When Congress passed the Medicare prescription drug plan in 2003, it provided two ways for seniors to get access to pharmaceuticals: they could enroll directly in a prescription drug plan or, via Medicare Advantage, they could enroll in an HMO that offered drug coverage. Medicare Advantage, of course, has long been controversial because the government provides subsidies to HMOs to participate, which means that it's more expensive to taxpayers than standard Medicare.
Still, Medicare Advantage enrollees enjoy extra benefits. The program also provides incentives for HMOs to enter new areas and compete with each other. So it's not as if the subsidies are being completely wasted.
But it does turn that they're being mostly wasted. Austin Frakt, a health economist at Boston University, provides the dismal numbers:
My work (with Steve Pizer and Roger Feldman) shows that for each additional dollar spent by the federal government (taxpayers) on the program since 2003, just $0.14 of it can be attributed to additional value (consumer surplus) to beneficiaries....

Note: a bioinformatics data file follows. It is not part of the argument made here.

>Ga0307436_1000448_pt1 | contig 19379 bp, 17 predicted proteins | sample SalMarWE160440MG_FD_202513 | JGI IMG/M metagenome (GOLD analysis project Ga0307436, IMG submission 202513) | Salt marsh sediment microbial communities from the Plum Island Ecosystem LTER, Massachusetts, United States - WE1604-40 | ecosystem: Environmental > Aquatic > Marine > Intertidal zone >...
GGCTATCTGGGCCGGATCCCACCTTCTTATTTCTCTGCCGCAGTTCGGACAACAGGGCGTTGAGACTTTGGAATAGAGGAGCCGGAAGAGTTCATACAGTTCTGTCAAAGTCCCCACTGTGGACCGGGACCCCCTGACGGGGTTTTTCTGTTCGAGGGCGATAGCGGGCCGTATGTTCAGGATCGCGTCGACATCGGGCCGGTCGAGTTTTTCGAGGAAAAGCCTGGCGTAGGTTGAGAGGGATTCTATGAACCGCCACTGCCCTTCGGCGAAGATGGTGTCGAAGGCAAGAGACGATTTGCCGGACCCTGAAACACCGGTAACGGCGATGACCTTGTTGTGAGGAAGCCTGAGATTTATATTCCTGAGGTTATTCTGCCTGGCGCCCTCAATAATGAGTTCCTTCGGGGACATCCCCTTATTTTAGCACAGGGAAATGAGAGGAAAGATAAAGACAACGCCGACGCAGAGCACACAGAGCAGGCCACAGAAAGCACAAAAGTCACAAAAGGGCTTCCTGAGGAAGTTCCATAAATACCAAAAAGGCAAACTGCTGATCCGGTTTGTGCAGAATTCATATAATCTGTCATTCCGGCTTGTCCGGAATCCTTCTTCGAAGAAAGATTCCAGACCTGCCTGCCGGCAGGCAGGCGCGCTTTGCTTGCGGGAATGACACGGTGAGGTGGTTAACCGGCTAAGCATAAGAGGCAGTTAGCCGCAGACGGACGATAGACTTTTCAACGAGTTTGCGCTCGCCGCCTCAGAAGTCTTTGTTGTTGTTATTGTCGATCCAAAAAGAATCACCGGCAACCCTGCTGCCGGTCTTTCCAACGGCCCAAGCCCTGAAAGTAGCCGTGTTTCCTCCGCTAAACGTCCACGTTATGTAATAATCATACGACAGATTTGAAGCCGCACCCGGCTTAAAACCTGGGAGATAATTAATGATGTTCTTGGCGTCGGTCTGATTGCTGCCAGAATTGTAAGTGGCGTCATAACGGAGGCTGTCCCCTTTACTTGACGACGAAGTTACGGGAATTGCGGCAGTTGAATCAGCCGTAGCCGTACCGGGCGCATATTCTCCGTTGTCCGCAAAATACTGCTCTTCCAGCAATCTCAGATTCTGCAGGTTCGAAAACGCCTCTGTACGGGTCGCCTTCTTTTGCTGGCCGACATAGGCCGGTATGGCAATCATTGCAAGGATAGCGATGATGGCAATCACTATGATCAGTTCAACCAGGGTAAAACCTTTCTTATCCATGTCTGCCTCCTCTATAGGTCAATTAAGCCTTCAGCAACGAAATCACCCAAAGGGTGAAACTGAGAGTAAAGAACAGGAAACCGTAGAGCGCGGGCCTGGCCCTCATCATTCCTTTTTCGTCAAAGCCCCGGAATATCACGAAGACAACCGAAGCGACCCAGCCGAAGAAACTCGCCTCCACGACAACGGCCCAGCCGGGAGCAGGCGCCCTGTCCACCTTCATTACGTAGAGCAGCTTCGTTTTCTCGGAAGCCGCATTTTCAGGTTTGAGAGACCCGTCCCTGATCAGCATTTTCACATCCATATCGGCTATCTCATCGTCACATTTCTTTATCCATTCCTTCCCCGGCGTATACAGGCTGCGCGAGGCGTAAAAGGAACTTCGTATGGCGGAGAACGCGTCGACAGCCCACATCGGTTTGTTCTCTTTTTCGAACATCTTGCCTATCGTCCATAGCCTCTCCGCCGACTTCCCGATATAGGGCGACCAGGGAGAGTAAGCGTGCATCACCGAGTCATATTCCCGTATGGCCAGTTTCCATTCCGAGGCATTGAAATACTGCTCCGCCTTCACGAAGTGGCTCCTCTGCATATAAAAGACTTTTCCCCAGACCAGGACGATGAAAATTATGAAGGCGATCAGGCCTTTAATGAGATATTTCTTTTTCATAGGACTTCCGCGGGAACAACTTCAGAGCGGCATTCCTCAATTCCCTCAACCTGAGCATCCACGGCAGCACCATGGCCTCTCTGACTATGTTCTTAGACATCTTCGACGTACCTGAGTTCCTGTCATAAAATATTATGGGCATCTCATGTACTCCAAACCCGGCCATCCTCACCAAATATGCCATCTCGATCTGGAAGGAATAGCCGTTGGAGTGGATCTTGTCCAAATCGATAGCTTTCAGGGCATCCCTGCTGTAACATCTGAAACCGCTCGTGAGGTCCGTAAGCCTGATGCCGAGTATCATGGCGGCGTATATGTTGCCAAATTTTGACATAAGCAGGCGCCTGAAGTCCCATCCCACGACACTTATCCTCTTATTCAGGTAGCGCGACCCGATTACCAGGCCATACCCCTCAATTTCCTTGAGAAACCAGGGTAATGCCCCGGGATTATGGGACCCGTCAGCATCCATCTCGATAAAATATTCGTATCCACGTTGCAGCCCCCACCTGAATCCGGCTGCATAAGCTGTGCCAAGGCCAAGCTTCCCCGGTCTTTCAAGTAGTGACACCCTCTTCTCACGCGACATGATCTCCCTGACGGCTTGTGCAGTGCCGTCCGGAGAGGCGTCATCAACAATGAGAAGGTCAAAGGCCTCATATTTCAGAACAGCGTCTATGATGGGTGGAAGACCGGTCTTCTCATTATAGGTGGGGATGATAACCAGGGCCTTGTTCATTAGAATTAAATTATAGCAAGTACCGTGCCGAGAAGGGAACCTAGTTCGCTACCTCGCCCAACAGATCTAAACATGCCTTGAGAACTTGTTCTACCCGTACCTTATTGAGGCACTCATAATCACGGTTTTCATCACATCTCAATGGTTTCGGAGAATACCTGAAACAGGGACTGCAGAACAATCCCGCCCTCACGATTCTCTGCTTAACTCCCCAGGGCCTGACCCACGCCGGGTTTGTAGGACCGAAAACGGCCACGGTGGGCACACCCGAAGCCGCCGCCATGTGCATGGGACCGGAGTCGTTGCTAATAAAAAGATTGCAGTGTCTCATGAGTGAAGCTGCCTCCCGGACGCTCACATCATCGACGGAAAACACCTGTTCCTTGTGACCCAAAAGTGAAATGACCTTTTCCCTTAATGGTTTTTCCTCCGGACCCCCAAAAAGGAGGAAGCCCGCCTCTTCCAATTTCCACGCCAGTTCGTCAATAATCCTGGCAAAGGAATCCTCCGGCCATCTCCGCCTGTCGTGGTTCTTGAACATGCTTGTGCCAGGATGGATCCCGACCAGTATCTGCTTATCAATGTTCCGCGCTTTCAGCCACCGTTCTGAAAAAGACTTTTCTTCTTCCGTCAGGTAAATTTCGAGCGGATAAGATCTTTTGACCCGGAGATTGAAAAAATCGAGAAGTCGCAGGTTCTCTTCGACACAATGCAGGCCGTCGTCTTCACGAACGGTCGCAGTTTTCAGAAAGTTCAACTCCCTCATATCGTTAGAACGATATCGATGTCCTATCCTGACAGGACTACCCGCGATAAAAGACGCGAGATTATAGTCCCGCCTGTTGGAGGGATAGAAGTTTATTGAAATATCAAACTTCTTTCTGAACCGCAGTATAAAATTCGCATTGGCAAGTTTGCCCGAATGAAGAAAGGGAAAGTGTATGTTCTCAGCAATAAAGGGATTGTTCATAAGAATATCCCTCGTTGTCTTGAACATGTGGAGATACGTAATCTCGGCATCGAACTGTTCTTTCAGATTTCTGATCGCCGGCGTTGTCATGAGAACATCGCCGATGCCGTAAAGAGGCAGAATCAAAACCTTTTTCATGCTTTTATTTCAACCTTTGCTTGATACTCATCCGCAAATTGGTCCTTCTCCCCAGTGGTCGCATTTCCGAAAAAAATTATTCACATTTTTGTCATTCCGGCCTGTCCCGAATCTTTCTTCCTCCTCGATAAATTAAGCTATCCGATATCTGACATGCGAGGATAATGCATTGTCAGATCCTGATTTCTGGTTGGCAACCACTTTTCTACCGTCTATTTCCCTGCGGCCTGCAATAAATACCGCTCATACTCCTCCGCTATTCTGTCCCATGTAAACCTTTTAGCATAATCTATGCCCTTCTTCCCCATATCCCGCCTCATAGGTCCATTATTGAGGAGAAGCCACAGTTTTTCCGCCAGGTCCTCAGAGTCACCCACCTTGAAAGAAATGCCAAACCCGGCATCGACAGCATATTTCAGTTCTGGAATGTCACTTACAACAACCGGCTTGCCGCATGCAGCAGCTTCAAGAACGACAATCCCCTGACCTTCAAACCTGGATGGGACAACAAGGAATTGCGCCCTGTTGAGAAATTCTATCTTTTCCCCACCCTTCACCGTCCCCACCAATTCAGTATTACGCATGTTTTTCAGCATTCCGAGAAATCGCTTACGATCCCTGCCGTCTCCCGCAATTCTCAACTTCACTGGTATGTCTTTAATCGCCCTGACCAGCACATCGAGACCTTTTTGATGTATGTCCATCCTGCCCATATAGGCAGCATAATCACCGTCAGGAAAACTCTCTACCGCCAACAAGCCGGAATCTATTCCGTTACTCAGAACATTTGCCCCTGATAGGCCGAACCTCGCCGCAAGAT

What do we make of the other $0.86? That goes to the insurance companies but doesn’t come out “the other end” in the form of value to beneficiaries. In part it pays for the additional benefits themselves and in part it is captured as additional insurer profit.
Conversely, standard prescription drug plans provide more than a dollar of benefit for each dollar spent. Roughly speaking, these plans cost taxpayers about 75 cents for each dollar of value they provide.
Bottom line: if healthcare reform cuts back on Medicare Advantage, the effect on retirees would be tiny. Putting even half of the cuts back into standard prescription drug plans would almost certainly make everyone better off except for insurance companies. The full paper is here.